Now obviously part of this honour is timing. Robert Downey Junior made $80 million dollars in 2015 while The Rock was behind co-star Vin Diesel sitting at 11th, but the exciting thing for the Rock is what lie ahead. The Fast and Furious franchise is scheduled for at least another three movies, beginning in 2017, alongside high profile reboots in Baywatch and Jumangi. He’s already contracted with Warner to be a part of their DC Extended Universe as Black Adam, and given both his and Black Adam’s value, it’s unlikely that he’ll only be making one appearance. He’s also contracted on to another couple of ‘Journey’ films, which have carved out a small niche that will keep Dwayne in work whenever he can find time to actually film them.

If there are two things to point at to suggest why he’s made it to the top, they are the following: First of all, is his innate, undeniable charisma (just look at that smile). And secondly, and what the man himself would most likely point to – his work ethic. He recognises that he got into the acting game later than others, and that he needs to make the most of this golden period of popularity. He’s putting in the work to earn his keep at the top of the mountain. He might not be chasing down Best Actor awards but there’s a reason why he has so many movies to work on – because people want him on their movie posters.

Even through this stint he hasn’t forgotten his routes. He kept away from the ring while he was establishing himself, but in recent years he’s made his way back to the WWE, bringing with it the same kind of success he’s found in Hollywood. His in ring return to challenge for the WWE title against CM Punk at Royal Rumble 2013 drew record numbers for a non-WrestleMania show, and ratings on the weekly show when he appears show sharp rises even as the industry is going through a bit of a ratings lull. It’s not just wrestling that sees him on the small screen either – he’s producing and starring in the HBO series ‘Ballers’.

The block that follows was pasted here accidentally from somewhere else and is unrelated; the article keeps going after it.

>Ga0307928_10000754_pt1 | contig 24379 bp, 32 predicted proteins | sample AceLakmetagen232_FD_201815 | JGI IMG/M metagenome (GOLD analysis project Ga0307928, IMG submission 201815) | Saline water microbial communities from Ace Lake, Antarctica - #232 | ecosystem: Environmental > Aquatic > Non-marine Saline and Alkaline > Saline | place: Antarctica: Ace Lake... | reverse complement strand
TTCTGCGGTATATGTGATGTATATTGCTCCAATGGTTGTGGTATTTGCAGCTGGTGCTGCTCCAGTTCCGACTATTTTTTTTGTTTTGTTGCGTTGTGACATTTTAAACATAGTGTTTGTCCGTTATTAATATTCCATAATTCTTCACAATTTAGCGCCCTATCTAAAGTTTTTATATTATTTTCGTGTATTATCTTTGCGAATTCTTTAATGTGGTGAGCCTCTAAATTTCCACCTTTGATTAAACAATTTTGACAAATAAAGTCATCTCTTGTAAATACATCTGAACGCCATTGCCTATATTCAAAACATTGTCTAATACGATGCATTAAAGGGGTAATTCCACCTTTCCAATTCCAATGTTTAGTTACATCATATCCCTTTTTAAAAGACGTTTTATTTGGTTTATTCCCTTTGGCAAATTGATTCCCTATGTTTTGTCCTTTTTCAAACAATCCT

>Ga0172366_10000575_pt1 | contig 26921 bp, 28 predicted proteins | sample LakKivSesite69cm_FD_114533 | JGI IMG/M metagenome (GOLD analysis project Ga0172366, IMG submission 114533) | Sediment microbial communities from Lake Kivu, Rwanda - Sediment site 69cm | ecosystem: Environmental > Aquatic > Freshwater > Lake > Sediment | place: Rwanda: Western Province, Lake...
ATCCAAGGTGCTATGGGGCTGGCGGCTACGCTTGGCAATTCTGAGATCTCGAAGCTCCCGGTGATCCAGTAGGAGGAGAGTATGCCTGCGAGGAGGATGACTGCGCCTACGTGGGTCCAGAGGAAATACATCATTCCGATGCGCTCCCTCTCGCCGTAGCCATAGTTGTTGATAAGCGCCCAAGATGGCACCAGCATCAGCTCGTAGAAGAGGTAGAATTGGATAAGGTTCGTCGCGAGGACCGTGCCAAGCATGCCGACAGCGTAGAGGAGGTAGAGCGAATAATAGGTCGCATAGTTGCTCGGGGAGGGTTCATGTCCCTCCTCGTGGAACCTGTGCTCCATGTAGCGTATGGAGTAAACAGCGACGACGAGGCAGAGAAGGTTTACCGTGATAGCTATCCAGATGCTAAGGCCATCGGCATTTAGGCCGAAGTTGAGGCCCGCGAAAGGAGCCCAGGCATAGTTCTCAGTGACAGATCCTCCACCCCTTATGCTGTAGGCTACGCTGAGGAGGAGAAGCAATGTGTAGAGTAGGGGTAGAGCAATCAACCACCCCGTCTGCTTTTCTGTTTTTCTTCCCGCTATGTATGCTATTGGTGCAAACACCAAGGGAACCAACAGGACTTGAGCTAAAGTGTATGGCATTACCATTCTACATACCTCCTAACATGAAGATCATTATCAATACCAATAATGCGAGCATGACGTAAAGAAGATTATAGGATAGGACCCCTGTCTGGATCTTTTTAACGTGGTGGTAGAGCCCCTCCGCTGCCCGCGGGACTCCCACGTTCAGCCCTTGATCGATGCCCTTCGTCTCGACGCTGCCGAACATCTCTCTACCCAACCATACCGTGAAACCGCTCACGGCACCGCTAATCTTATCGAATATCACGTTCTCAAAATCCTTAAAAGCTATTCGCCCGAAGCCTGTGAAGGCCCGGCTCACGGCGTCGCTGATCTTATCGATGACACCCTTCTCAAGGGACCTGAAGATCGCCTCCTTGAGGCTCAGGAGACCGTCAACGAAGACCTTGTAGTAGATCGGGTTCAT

His main challengers to the throne – the Robert Downeys and Tom Cruises of the world, are at the top of the list not because of the quantity of work they put out, but because of the sheer amount of money they demand per film. And while they’ve earned that claim by being box office draws, it is important to note that Dwayne has reached it because of that hard work. His salary demands are no where near as high, though it could be argued that they could be with a recent string of successful box office movies. He’s simply putting out more work than most people, and it’s clearly paying off for him.

It’s hard to make it to the top of any industry. In the late 90s the Rock did just that when he establishing himself as one of the most iconic wrestlers of all time. But it’s even tougher to make it to the top of multiple industries. It only took a matter of years for The Rock to become one of the most recognisable and popular wrestlers of all time, and now he’s one of the most recognisable people in Hollywood. The scary thing is it seems he’s only just beginning. He’s found his footing on the silver screen and is primed to keep laying the smackdown on the box office figures until the end of the decade.